Phase, schmase, it's learned behaviour and it's inappropriate. And DH should absolutely not undermine you in front of the kids!

DH and I have an agreement that if one of us says something or agrees to something with DD that we find odd or disagree with, the time to question it is when DD is not there.

shewhowines Tue 16-Aug-11 19:03:32

Agree who is in charge of each meal and take it in turns backing each other up. You can see then which strategies are most effective and then agree a permanent strategy.

canyou Tue 16-Aug-11 19:12:07

How old is DC2? It could be DS way of dealing with a new baby esp if you are bf and holding the new baby a lot, ie you have dc2 Mummy so I get Daddy,
But you both need to establish some ground rules and expectations of what is acceptable at the meal table.

squeakytoy Tue 16-Aug-11 19:18:20

He is at the age when he has learnt it is possible to play you off against each other.. he is also probably a little jealous of the attention a younger sibling is getting..

choclatelickurs Tue 16-Aug-11 19:20:22

i would never ignore bad behaviour - else how will the kid be made aware its unacceptable?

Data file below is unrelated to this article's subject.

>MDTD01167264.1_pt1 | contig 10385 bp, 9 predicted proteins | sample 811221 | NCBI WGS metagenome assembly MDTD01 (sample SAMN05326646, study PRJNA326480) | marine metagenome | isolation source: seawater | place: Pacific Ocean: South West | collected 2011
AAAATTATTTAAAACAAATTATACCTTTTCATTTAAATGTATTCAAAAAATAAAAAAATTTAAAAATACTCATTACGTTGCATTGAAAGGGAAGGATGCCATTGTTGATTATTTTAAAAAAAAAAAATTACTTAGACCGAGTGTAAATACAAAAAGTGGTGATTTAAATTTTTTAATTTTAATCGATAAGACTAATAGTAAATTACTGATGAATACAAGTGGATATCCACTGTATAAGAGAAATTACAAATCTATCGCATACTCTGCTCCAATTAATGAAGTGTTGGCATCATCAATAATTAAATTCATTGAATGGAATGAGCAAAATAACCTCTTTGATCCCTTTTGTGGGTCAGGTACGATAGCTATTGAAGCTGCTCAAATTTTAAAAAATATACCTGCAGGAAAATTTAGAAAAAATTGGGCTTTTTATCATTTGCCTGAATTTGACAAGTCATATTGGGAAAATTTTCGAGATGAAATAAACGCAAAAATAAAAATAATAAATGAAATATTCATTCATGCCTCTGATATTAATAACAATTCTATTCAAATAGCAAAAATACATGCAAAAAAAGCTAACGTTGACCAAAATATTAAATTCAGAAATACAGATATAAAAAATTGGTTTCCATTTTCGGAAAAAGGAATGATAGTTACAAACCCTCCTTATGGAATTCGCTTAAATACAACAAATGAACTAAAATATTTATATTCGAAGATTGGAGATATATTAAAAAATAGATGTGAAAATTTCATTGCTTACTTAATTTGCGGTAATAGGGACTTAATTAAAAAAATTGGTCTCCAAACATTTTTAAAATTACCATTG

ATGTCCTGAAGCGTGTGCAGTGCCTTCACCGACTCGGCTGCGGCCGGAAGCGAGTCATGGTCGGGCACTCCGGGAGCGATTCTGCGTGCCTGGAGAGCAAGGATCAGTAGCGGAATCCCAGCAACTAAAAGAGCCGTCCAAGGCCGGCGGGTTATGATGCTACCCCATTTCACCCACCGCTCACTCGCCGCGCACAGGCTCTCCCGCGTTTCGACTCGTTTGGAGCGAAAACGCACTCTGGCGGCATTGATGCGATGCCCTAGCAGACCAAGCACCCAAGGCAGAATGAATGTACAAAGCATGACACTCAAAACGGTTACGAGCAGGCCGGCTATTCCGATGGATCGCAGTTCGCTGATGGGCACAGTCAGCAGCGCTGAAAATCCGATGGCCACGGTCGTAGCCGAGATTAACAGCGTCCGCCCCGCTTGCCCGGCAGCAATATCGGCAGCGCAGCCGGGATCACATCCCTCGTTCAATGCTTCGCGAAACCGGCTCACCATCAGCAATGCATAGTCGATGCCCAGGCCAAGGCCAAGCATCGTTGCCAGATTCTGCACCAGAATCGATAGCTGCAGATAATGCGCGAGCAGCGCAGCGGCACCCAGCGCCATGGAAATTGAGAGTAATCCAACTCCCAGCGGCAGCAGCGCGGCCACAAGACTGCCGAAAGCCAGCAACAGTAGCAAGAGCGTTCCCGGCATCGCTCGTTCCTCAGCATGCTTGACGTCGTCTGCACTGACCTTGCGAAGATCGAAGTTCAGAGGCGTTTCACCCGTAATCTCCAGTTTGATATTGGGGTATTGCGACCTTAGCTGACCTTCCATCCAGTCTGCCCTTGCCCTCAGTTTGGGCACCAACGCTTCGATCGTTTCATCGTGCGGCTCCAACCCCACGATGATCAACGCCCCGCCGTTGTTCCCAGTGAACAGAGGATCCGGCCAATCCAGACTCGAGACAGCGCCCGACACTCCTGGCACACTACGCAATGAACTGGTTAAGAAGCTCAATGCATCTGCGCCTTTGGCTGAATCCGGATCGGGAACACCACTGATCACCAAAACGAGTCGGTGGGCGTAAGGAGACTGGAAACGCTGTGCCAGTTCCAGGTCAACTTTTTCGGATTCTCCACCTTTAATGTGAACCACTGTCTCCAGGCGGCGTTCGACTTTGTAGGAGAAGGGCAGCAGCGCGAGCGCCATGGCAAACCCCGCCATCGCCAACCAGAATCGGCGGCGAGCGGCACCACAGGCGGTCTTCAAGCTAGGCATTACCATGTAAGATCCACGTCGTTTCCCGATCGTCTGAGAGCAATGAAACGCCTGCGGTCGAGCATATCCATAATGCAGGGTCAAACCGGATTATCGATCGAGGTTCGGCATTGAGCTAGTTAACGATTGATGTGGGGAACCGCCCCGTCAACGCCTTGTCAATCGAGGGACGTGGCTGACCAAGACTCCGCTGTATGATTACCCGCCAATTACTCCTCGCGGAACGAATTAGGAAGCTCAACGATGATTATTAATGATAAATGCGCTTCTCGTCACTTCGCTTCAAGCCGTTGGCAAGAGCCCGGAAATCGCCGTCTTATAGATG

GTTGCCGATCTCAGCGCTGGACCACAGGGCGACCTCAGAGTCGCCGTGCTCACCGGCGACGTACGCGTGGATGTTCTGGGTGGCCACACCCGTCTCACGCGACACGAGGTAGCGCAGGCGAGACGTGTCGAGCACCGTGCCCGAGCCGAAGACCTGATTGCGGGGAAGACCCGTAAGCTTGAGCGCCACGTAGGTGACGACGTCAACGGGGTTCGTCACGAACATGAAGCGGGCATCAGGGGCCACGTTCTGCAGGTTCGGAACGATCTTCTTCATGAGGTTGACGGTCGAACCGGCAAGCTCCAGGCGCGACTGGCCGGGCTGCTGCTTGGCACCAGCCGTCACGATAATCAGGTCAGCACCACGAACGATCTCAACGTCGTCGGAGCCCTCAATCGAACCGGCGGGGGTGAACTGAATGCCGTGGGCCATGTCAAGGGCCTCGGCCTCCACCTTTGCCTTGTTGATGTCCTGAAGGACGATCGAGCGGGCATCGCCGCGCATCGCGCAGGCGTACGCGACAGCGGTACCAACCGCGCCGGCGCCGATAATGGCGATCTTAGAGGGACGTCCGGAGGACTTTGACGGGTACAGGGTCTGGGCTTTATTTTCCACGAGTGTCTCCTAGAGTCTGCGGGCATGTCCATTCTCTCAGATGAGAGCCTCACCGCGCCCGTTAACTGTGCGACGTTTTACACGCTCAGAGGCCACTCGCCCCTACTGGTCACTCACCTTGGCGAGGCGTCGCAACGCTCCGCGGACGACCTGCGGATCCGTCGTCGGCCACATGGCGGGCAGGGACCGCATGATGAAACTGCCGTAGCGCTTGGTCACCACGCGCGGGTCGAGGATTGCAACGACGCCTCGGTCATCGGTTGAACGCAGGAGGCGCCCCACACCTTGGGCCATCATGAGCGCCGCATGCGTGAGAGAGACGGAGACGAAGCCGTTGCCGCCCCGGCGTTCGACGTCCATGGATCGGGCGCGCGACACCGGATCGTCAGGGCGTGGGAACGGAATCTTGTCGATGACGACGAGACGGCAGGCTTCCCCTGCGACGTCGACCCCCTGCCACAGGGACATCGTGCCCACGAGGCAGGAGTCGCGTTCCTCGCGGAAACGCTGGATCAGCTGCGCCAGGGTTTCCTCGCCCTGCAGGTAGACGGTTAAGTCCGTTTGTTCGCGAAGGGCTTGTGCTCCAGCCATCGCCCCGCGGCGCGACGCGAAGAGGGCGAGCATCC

sounds like kid1 is trying to get the attention you are giving to kid2, poor thing.

AliGrylls Tue 16-Aug-11 19:27:25

ds2 is 9 months. He is good with ds2. Not sure if he is particularly jealous, although maybe he is a little.

choc, I work on the basis that if a child is seeking attention by behaving badly and you give it to them they won't stop behaving badly, but if you don't give them attention they will get bored. Conversely, I always try and reward good behaviour.

squeakytoy Tue 16-Aug-11 19:37:39

I would disagree there, if a child is seeking attention by behaving badly, I believe in giving them the sort of attention they DONT like.. ie a punishment. They then know that there are consequences for bad behaviour.

Normal "good" behaviour needs no reward.

But then I am an old fashioned horrible woman!! wink